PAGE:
Since the great poker boom at the start of the millennium, the game now globally recognized as Texas hold’em poker has been one of the most popular card games in the world. Because of its popularity and the way in which poker is predominantly played, newcomers to Texas hold’em can find themselves struggling early on because they’re not given a chance to ease into the game. Luckily, there is a way in which beginners who want to get a better grasp of the game can practice in a less pressurized environment: casino hold’em.
Everyone wants to get into Texas hold’em
One of the reasons why poker is so popular these days is the establishment and rise of the World Series of Poker, with the competition itself becoming a major draw for any would-be poker professional due to its implementation of the Texas hold’em variant as the game for its Main Event. In 1972, iGaming.org reports, the Main Event was created using Texas hold’em and pulled in 12 players, which bounced up to 34 by 1977, and then the first 100-entrant event took place in 1982.
The most critical moment for the popularity of modern poker, however, is what’s known as the “poker boom,” which was the perfect storm of poker being made into a spectator sport, the movie Rounders, and likeable amateur player Chris Moneymaker winning the World Series of Poker in 2003. According to the World Series of Poker, Moneymaker’s momentous win was watched by millions around the world via ESPN, ushering an explosion in the increase of entrants and prize money available.
With poker being so popular, particularly Texas hold’em, and so accessible via the internet, more people are intrigued by the prospect of playing and wish to try their hand at the game. Learning the fundamentals of the game is relatively simple, but becoming an apt poker player takes practice, which is why Stephen Au-Yeung created the variant of casino hold’em.
Casino hold’em: the beginners’ Texas hold’em
While trying to teach his partner how to play Texas hold’em poker, Au-Yeung created a game which would not only keep the games competitive but also demonstrate the fundamentals. In casino hold’em the player only needs to beat the dealer: there aren’t any other players to compete against. Through this, players learn the card combinations, get a grasp for the probabilities, and don’t need to worry about the psychological side or the ability to read others as the dealers have set plays. Once the numerical skills have been mastered with casino hold’em, players can then progress onwards to learn all the other transferable skills commonly attributed to poker, such as interpersonal skills, pragmatism and deception.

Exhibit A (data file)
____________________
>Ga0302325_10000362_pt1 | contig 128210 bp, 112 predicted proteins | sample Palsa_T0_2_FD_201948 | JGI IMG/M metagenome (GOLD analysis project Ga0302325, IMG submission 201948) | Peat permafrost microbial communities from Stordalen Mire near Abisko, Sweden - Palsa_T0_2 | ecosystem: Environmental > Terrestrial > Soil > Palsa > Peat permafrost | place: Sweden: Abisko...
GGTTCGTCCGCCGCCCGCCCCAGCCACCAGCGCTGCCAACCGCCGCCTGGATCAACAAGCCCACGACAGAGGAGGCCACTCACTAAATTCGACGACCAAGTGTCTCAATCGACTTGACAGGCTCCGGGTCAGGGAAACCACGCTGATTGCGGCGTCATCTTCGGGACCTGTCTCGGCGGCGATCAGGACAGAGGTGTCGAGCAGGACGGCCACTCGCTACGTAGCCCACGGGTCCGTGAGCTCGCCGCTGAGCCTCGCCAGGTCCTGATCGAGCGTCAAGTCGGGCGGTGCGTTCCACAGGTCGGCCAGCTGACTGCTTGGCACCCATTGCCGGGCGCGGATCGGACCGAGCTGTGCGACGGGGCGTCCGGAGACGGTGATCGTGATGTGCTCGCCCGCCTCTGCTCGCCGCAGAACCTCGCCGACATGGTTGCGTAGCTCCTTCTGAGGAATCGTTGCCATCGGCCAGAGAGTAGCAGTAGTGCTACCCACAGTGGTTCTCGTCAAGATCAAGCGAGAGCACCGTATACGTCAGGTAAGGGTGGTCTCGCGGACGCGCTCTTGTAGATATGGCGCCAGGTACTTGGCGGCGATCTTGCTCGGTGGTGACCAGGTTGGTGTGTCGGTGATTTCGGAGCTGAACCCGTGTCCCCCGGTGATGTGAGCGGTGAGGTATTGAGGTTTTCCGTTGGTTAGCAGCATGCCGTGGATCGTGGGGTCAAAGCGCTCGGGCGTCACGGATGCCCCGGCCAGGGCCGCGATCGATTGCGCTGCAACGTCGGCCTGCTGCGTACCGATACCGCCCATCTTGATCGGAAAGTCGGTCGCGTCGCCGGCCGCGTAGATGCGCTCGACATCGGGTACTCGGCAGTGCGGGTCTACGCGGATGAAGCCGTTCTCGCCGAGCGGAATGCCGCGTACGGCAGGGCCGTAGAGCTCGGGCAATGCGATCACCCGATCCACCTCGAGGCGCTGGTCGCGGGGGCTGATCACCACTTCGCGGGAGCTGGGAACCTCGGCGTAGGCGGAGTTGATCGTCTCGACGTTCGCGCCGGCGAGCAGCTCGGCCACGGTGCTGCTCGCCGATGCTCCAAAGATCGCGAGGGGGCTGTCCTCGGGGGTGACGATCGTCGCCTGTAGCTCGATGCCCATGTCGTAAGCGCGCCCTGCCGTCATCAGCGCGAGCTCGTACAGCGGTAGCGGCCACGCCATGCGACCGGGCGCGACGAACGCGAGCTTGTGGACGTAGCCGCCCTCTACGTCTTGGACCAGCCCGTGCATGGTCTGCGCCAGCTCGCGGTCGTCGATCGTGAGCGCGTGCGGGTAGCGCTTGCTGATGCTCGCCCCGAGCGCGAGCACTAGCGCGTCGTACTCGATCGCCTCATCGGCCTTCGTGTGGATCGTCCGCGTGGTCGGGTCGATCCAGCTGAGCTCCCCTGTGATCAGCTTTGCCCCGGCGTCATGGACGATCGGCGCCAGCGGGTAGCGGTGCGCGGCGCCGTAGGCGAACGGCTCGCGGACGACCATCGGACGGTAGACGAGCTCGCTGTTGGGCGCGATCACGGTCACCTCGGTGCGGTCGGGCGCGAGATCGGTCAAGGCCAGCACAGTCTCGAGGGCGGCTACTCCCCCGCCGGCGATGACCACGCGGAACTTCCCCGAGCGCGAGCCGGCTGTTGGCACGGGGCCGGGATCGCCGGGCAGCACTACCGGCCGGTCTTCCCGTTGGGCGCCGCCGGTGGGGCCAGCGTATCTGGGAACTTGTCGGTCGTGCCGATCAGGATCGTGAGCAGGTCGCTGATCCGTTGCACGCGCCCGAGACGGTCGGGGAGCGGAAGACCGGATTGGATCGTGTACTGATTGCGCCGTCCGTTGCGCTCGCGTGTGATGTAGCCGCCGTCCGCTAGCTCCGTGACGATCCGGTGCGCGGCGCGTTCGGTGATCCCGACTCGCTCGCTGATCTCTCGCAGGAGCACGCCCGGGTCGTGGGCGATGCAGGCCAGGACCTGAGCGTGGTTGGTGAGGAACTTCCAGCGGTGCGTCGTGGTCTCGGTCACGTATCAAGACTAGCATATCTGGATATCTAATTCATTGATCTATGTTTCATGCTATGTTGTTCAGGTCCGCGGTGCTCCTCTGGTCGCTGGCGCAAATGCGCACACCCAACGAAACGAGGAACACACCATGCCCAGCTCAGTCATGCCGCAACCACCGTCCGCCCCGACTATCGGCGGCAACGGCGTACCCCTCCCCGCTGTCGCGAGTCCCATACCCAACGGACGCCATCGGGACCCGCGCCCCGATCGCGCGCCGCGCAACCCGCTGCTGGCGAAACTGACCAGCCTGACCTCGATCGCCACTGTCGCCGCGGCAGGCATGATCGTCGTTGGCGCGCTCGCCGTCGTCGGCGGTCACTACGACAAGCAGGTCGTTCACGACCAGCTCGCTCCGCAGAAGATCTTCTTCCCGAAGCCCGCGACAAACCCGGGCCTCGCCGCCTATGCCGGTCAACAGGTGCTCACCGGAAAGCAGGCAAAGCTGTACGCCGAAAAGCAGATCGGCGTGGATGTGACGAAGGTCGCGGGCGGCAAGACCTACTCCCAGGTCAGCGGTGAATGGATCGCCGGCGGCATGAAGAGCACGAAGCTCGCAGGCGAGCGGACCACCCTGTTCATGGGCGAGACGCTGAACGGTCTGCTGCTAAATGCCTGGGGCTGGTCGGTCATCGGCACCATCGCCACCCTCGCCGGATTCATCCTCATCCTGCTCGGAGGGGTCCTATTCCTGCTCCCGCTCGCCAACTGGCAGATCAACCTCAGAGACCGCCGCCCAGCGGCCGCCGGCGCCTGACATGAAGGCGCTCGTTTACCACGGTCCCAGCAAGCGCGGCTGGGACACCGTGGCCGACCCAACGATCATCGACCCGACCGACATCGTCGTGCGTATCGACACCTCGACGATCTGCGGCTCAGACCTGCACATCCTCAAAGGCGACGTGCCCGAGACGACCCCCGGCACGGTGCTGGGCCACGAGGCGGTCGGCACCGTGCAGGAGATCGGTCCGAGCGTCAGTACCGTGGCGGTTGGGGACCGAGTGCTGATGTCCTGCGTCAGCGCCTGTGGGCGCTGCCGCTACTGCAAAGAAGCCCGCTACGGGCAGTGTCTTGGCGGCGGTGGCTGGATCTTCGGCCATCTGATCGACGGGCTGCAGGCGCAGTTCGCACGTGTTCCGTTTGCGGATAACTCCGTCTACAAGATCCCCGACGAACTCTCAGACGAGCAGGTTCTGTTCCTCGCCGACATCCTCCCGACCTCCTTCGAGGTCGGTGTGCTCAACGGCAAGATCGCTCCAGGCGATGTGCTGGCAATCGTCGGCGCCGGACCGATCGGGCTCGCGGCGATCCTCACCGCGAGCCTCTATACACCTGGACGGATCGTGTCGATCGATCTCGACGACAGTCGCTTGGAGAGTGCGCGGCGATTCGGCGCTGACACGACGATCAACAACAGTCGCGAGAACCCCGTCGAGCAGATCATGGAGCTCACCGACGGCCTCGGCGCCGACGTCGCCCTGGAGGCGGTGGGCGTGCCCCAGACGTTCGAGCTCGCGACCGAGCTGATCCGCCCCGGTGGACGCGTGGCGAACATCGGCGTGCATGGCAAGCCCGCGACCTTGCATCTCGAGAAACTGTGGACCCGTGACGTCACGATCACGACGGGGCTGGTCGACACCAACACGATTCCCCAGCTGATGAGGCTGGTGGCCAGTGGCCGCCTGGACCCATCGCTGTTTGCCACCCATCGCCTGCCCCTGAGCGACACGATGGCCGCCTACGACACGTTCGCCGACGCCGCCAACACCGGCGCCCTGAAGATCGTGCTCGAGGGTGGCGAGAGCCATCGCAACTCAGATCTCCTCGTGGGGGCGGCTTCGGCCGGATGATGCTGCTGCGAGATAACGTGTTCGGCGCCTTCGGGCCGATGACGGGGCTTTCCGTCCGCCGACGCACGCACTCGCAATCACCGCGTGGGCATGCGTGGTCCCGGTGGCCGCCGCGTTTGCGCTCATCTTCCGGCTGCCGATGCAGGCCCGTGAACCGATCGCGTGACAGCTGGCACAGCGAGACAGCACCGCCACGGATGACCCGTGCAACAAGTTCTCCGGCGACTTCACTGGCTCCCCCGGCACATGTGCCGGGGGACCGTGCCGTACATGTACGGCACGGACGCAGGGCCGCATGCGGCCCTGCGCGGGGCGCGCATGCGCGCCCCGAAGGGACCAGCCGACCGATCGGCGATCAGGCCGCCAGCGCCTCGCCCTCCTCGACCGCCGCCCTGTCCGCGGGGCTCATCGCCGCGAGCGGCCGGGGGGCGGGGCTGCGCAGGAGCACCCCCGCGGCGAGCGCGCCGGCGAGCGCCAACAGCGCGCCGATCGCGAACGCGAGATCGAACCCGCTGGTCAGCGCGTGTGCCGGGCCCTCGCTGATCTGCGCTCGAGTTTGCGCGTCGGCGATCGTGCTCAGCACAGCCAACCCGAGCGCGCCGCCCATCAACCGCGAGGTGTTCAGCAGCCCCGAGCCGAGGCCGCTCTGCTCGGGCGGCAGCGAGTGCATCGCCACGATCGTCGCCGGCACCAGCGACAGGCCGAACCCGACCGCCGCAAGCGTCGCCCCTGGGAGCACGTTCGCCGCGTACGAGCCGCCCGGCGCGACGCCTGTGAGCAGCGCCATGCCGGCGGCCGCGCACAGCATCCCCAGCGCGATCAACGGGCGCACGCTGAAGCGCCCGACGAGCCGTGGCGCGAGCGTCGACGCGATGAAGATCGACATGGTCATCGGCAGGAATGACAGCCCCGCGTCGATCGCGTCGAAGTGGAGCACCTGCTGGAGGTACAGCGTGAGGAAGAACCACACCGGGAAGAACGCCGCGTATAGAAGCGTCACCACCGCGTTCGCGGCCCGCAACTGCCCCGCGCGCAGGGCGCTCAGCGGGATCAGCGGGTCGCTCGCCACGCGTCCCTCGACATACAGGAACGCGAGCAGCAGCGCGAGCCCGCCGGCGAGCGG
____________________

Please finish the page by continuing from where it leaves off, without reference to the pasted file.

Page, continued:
As explained in this article on Towards Data Science, the mathematical side of poker isn’t the key to success, but it is incredibly useful in figuring out how to play and can be used against many opponents. In casino hold’em, this core skill can be learned and practiced to create the foundations of a strong poker player. From there, other elements like experience and your in-the-moment feel of the game will be key skills, but they are built upon the basic mathematical understanding of probability.
Casino hold’em has proven to be an effective learning tool for many would-be Texas hold’em poker players, getting increasingly popular and becoming available across all forms of gambling websites. From poker websites to multi-game platforms like Buzz Bingo which offers a variant, casino hold’em is included to help beginners get to grips and gain experience with the game of poker.
The key benefit to playing casino hold’em is that unlike many other casino card games, only one 52-card deck is in play, which allows the player to work out probabilities in the same way as in competitive Texas hold’em games. During play, casino hold’em follows the same stages as Texas hold’em, but only has the choices of raising to the set amount on each flop or folding if their hand isn’t good enough to continue. Then, wins are determined per the hand values of Texas hold’em poker.
Casino hold’em has emerged as the go-to game for beginners who want to learn Texas hold’em poker, with its mirrored play in an unpressurized environment being key to helping people improving their game.